3. The author is writing because they have stories they want to tell. In this case the act of publishing the post is telling the story and allows the readers to consume it. A high number of page views, increasing daily visitors or external links to your site from others indicates you're not shouting into the void, but actually connecting with people (even if it's just through the words). The readers are engaged even if not participating.

    4. The author wants to have a conversation. This one has never felt right for me online. Even if the conversation could be public, why not have a meat-space conversation face to face or in a group? So much is lost without tone and body language that conversing online seems wrong. I don't use facebook much as a result.

    5. The author simply wants to entertain. These are the humour, comic, cartoon, how-to and news blogs. These are usually commercial and hope to make money (some day) :).

    I've only just discovered your site Rebecca, I'm not sure why that is. However from what I've read you are following 1 & 3 most closely, with a little bit of 4 thrown in.

    Is that where you want to be? If so, just keep writing and making us think, laugh or cry. If not, perhaps figuring out what you want out of this is the next step :).

    I tried #5 and it wasn't any fun so I stopped. You have something special here. Don't force anything. Just let it grow naturally :).

  8. Thank you, Cam, for these thoughts. This was helpful to me - to see your distinctions and to look at my motivations for doing this. I think that a mix of 1,3,4 is exactly where I'd like to be, so that's encouraging to me that you see that. It's good also to hear that there is engagement even when there aren't comments made (like in #3).

    It's a bit dangerous to measure my "success" with the # of comments - and I should know better. I always preached to my students that it's about process, not product. And the process has been very successful for me - to put my words to keyboard and send them out to whoever is listening. An ongoing issue for me - looking for external validation. I want to do this just for the sake of doing it - to practice paying attention and writing about it. So that should be enough. In the future, I'll remind myself to quit whining and get on with the life I want to live.

  9. I'm not saying you're whining or that there is even a need to measure success at all. Just be honest about why you're writing is my point. When you are, more and more readers will arrive over the long haul.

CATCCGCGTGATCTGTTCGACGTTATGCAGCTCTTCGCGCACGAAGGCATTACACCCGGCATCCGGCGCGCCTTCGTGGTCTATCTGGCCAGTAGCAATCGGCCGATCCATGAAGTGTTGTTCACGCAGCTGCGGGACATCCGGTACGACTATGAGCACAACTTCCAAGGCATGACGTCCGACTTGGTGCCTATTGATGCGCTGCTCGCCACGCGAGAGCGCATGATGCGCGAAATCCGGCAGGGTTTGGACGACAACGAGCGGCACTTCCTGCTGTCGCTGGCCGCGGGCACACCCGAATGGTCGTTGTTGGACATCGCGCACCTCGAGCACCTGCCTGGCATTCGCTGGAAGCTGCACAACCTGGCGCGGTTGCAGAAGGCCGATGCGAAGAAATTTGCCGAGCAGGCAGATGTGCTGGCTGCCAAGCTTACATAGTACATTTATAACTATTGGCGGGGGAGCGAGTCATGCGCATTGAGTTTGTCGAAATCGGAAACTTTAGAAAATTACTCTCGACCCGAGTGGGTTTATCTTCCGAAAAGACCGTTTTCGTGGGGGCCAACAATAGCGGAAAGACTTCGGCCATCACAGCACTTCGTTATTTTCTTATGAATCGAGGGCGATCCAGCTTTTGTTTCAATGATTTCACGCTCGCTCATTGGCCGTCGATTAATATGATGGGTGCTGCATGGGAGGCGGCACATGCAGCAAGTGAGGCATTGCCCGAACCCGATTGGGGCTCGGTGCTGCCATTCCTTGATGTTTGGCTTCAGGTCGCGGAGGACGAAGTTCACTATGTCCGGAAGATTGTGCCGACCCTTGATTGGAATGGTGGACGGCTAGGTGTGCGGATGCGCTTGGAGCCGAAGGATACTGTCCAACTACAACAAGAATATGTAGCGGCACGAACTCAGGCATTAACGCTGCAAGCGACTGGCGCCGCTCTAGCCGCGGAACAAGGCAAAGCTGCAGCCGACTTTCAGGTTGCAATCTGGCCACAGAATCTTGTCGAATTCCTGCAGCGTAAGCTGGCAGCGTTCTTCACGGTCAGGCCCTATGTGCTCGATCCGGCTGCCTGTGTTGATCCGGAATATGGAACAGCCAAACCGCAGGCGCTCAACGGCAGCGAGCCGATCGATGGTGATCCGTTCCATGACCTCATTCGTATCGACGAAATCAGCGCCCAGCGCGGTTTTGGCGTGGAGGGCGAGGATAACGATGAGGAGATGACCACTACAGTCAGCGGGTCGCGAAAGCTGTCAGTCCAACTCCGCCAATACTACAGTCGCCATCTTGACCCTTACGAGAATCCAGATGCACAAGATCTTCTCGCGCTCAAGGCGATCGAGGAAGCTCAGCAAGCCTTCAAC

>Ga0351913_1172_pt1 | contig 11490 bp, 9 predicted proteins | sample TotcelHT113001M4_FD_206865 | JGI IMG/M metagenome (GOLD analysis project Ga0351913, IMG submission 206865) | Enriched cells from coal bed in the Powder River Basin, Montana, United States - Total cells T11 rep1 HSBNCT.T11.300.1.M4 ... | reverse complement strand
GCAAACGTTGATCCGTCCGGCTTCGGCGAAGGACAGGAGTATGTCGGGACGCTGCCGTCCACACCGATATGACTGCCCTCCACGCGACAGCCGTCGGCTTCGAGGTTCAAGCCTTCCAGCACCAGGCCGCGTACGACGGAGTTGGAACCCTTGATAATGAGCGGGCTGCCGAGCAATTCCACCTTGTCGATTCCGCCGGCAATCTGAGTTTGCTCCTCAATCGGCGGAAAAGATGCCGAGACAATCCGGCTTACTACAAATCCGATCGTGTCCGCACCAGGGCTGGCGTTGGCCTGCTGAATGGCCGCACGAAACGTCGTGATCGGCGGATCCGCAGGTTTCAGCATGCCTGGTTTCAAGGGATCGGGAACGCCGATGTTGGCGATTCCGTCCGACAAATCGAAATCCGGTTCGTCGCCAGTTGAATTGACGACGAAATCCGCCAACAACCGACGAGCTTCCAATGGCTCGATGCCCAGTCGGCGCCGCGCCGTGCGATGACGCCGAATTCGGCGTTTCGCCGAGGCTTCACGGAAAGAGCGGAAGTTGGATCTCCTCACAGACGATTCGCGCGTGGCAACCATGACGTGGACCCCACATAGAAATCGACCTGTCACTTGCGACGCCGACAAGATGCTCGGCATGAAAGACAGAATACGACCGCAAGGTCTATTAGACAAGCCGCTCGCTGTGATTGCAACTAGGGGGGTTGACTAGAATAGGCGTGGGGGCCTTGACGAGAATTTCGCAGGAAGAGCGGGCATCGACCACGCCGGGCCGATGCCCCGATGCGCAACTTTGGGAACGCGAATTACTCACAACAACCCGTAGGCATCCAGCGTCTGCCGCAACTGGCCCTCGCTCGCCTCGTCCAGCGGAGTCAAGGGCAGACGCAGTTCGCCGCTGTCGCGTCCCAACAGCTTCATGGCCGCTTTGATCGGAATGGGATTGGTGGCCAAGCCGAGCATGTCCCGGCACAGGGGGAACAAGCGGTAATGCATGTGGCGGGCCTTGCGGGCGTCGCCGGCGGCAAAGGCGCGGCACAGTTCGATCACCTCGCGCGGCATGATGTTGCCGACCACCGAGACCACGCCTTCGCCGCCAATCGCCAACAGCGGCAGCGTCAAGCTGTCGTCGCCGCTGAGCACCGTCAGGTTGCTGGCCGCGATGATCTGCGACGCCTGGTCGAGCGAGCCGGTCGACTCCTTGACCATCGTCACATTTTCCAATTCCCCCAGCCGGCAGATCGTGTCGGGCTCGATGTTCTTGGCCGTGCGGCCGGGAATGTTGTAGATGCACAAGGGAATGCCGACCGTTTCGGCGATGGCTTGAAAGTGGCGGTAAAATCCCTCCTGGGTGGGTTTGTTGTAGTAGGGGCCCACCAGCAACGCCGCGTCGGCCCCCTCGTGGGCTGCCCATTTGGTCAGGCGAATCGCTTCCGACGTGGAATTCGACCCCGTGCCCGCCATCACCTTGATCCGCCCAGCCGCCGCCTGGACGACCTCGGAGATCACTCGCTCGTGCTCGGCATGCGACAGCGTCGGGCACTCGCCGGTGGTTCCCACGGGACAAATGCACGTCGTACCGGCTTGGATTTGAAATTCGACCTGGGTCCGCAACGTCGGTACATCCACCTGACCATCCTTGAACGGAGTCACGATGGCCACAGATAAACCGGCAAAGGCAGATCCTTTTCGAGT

I could quibble about process versus product but I won't. I'm more of a deliverables kinda guy and process is just a means to an end. There are many roads... We must all chose one.

  10. As I was writing the process/product bit, I thought: well, the product DOES matter too.

    Yes - honesty and clarity of purpose. Important for whatever we're up to.

  11. Engagement vs Consumption!
    This is really what's on my mind today - I was in a very interesting workshop this morning on critical thinking and engagement. The speaker had created an "engagement taxonomy" where "doing the work" was at the bottom, followed by interested, caring... all the way to the top "transformative". All of this really resonated with me, as I think we all need to engage more and be on the consuming end less. The purpose of all of this engagement is to somehow transform, or morph, or become more than yesterday.
    As a teacher, I think about this ALL OF THE TIME. How can I help kids to engage rather than mindlessly consuming their education?
    What is stopping ME from engaging, or getting involved, or commenting, or dancing, or creating something for the world?

  12. I love your blog Rebecca! We are travelling out East in Newfoundland and I love checking in at the end of the day to see what you've come up with! You are a very creative writer and I am truly enjoying the site! Very thought provoking.
    Keep up the good work. (well it sounds more like a passion for you than a chore)! :)
    - Sharon Bauman

  13. Engagement is a worthy goal. I struggle with finding a balance in how much time I spend on the computer - related to your productivity posting. There is so much I could be getting done in the 'real' world that I limit my screen time. It is obviously much faster to just consume a blog and some email thinking that I'll get around to commenting at another time when I have more time to think through a response. Of course, that rarely happens... I'm terrible for reading my email and then forgetting to reply for a week or more.
    Just a thought.

  14. Rachel - I'd love to see that engagement taxonomy. I think it would be equally relevant at church. Can you send it to me?

    Sharon: thank you. Glad to hear you're enjoying it, even on holidays! It IS becoming a passion and a practice for me, you're right.

    Wendy - I do the same with emails and other blogs, so I totally get it. And limiting online time is a worthy goal too!

  15. Breakfast is your favourite meal to go out for. (I remember some things!) I look forward each day to breakfast with you. Thanks Bec.

  16. Yes, you're right! I'm honoured that you spend this time each morning here. Now we need to get together for a REAL breakfast and talk face to face!

  17. I love to just consume! So you REALLY do want comments! Hmmmmmmm.

  18. Yes! It lets me know that someone is out there and has heard.

  19. As a blogger, I have often struggled with how to invite comments. There is honestly nothing better than seeing that someone has taken the time to respond to an image or a story that I share. I appreciate that this is a difficult topic to put into words and I applaud your bravery for doing it. Many people just need that little push - it really isn't scary. Especially for our moms!

  20. I agree - I needed to push myself, and then it wasn't so scary. In fact, I need to push myself every time I publish a post to this blog - it's still a bit scary to put my words out there, but after I do it (and especially after I hear a echo from someone else out there) it's not so scary at all.